Is blood thicker than water? Or is family chosen, acquired throughout our lives? Ask me in the immediate aftermath of a family Christmas, and I’ll say definitely, definitely it’s not about genetics – no ties but what we make! But sit me down with my sister in the peace of her kitchen for a cup of tea, and I’ll tell you how uncanny and reassuring it is to see the tilt of her chin looking just like mine.

Such questions are the subject of my latest novel, All of You Every Single One. Our central couple, Julia and Eve, have to confront what makes a family – first when they run away together to Vienna in 1911, leaving all ties behind, and again because of Julia’s longing for a child – something that is hard to achieve through the usual routes. There’s also politics to contend with – as well as being a queer couple, they’re living in the Jewish quarter of 1910s Vienna, a melting pot and an exciting city, but rife with antisemitism and nascent right-wing movements.

Luckily for me, I had some literary models to help me think through what a queer family might look like. Here, I present a Top Ten Queer Families in Literature. I’ve cast a wide net, taking queer in its broadest theoretical definition of non-heteronormative, not-fitting-the-model. Partly, this is because there just aren’t that many gay parents in literature (yet, that I know of). A pity, some might say, but also, I’d argue, an opportunity. What might a family look like if it could be anything?


The Madrigal clan (Tales of the City)

Armistead Maupin was the first to popularise the term logical family (as opposed to biological), and to bring the term to prominence in his Tales of the City novels. Here, a young gay man arrives in San Francisco, leaving his conservative parents behind. He quickly falls in with a group of intimate friends – the denizens of Barbary Lane – who become like family to him in the new, exciting city. Touchingly, Maupin follows the same set of characters all the way through the 70s, 80s and into the 2010s – a real portrait of found family across the ages, showing that chosen bonds can be as strong as accidents of genetics.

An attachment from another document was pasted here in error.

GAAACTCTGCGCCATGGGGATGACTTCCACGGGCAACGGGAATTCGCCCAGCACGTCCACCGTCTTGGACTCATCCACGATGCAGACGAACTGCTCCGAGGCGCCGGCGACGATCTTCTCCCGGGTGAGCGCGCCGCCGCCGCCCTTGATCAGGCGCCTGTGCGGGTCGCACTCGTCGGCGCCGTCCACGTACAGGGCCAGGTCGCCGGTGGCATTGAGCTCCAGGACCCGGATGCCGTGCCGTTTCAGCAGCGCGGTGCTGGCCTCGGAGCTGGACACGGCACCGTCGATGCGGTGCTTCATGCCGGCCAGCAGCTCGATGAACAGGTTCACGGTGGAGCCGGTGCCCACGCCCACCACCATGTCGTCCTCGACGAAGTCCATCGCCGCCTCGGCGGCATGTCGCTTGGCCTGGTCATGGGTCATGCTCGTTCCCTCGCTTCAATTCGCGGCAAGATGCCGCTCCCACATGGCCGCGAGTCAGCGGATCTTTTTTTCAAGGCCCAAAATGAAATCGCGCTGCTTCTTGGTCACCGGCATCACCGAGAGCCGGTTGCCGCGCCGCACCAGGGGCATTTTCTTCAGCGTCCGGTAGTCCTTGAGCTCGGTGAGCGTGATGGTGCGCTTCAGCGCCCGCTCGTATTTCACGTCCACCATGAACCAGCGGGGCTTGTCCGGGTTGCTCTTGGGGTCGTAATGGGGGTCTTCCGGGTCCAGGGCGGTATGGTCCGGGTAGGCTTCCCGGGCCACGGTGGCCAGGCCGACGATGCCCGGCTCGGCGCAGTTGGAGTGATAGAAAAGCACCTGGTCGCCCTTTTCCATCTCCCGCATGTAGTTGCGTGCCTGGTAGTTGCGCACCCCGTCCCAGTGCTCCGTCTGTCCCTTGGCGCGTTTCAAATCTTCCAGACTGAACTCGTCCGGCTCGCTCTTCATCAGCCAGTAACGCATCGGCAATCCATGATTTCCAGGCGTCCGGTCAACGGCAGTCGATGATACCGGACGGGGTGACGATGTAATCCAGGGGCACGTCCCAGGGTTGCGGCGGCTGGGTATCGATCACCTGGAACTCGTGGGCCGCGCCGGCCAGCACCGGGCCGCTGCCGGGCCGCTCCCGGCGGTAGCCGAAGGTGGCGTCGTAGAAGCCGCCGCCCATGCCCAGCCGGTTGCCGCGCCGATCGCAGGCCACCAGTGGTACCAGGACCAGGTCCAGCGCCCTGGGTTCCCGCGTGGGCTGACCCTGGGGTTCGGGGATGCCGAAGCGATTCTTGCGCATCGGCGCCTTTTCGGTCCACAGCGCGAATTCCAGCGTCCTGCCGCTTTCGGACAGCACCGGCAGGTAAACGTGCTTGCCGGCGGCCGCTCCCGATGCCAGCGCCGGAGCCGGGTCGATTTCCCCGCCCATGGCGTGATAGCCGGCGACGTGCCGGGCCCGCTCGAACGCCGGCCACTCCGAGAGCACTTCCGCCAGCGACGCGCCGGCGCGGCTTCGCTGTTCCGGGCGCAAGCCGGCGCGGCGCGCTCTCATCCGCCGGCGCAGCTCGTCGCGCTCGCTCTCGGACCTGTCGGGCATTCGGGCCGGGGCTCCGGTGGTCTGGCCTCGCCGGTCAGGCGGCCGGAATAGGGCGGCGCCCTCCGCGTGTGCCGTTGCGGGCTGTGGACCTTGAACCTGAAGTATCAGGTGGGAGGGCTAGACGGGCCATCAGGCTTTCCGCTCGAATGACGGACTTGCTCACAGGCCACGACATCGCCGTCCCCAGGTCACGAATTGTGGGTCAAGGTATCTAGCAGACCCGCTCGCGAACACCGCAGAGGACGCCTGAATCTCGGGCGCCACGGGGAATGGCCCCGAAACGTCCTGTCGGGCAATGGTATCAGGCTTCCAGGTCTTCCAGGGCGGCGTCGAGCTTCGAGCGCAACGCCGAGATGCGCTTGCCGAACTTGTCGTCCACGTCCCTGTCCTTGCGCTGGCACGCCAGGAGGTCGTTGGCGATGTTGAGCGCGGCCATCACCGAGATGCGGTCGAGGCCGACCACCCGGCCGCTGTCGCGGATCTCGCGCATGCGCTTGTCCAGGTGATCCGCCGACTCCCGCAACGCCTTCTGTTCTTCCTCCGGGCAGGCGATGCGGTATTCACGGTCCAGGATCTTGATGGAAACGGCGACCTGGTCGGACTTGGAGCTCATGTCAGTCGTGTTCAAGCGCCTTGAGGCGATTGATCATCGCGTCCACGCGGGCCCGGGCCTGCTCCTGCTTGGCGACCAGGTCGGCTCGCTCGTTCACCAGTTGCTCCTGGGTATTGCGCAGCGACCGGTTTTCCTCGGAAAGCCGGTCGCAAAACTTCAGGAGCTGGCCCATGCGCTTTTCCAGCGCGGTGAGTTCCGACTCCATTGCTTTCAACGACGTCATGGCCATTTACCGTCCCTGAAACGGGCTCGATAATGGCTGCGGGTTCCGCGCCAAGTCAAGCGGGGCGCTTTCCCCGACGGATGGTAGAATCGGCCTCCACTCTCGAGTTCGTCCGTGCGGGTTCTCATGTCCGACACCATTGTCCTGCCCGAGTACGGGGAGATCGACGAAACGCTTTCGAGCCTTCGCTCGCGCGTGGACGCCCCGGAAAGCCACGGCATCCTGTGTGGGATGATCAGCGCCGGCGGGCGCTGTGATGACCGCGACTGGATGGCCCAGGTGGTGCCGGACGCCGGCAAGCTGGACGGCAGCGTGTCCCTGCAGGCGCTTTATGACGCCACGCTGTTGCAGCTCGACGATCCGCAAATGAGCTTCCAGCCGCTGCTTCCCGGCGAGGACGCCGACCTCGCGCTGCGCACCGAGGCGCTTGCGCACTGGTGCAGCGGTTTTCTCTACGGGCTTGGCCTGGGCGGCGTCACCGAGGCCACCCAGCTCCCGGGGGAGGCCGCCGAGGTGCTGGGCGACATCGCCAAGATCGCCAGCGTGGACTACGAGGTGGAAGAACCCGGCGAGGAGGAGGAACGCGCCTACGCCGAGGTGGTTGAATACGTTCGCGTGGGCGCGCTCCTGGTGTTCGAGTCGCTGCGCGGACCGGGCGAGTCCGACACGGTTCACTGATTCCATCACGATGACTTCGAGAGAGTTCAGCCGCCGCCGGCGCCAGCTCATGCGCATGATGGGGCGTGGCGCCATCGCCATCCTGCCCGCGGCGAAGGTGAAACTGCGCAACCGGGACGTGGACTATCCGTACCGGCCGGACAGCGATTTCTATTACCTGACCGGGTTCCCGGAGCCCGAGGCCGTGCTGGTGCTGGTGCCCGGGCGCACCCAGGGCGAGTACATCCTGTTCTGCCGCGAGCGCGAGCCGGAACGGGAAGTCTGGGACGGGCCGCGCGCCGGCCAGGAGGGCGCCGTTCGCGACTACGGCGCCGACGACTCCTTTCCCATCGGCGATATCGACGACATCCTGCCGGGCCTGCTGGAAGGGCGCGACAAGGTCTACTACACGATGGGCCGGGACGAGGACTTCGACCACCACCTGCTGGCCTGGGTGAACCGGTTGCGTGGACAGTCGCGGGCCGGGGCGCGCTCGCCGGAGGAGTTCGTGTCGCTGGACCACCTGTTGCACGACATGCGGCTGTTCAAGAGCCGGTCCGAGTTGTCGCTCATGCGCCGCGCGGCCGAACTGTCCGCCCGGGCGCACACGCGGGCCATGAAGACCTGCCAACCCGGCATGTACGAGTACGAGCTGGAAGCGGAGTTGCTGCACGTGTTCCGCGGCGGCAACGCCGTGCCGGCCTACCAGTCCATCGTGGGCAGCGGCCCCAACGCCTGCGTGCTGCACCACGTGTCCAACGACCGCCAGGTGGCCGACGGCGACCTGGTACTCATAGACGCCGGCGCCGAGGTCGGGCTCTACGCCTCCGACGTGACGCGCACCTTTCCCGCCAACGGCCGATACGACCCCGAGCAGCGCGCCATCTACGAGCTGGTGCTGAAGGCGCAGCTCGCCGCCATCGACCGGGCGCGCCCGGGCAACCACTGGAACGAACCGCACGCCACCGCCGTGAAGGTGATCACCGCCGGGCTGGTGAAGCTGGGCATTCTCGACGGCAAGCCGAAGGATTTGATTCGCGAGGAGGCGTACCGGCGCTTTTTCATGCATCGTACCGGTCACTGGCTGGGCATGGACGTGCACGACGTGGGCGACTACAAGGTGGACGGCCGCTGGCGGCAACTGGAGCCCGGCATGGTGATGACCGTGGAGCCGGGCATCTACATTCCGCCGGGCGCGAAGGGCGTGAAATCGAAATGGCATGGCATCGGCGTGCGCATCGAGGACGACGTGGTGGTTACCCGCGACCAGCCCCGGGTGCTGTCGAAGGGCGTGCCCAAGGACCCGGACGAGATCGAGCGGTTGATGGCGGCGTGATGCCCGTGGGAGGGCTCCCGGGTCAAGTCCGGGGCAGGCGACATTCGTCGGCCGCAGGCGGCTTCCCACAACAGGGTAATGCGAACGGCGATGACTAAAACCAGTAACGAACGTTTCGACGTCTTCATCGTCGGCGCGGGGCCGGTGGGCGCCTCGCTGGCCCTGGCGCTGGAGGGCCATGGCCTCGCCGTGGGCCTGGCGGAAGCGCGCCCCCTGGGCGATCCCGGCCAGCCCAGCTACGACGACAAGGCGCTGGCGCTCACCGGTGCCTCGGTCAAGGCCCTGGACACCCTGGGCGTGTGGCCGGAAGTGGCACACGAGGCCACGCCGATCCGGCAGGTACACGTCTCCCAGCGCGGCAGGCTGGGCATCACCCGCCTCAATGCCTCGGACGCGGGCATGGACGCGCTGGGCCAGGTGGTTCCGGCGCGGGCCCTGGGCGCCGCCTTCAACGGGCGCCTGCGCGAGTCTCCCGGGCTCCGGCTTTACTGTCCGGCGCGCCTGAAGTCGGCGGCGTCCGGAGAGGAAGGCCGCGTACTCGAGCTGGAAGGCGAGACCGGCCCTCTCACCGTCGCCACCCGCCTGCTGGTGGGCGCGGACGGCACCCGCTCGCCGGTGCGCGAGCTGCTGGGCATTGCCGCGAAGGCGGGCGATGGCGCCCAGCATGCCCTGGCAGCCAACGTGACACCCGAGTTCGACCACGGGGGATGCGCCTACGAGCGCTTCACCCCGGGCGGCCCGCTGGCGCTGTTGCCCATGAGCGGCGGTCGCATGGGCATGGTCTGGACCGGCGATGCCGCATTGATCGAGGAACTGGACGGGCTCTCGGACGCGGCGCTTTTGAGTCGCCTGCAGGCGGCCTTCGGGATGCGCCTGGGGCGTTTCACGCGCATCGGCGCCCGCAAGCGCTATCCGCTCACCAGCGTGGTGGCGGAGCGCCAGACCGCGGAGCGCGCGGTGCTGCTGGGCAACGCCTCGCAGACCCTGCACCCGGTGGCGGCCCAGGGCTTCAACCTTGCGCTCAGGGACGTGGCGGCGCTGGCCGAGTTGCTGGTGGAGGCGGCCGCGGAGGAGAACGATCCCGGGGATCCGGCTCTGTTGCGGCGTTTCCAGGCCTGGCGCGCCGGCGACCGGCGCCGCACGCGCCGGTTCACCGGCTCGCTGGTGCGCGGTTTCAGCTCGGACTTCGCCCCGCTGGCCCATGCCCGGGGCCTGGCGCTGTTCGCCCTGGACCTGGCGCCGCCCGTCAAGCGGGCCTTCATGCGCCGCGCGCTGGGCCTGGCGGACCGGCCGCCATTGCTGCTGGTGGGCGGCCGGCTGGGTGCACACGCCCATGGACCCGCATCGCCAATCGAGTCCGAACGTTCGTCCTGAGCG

The von Trapps (The Sound of Music)

You know what – I am conflating camp with queer here, but who cares? If any musical has spawned a sing-a-long-a version with bonus nuns, I think we can claim it for the community as one of our favourite things. The adorable, Russian-doll von Trapps are a parody of a heteronormative family unit… or, perhaps, the family many non-heterosexuals dream of: a loving home in which eccentricities are tolerated – nay, celebrated; in which mountains get climbed, kittens get whiskered, and in which it’s fine for the Captain to shock the bourgeoisie and marry for love, not status.

It’s interesting that there are so few representations of gay parenting in mainstream literature, and perhaps no accident that those we do find are expressed in the Gothic.”

The Lestat-de Pointe du Lacs (Interview with the Vampire)

Just when you think Anne Rice’s vampire classic can’t get any more gay and transgressive, Lestat and Louis, our heroes, decide to expand their family and adopt/make a vamp-baby: the doll-like, murderous Claudia. The three live in a version of a happy, homicidal family unit, although it’s no surprise that Claudia’s adolescence is a little challenging. It’s interesting that there are so few representations of gay parenting in mainstream literature, and perhaps no accident that those we do find are expressed in the Gothic – long the genre where outlandish ideas ahead of their time come out to play.


The Cookes (We Are All Completely Beside Ourselves)

Impossible to say much about this fantastically curious family without spoilers. We can only say that Karen Joy Fowler’s book stretches our definition of what a sibling could, or should be. Tender and profound, it introduces the idea that we might all be, in some way, adjacent to our own selves when it comes to family attachments – in a continual process of trying to figure out whom we love and why – and that maybe that’s no bad thing.


The Bechdels (Fun Home)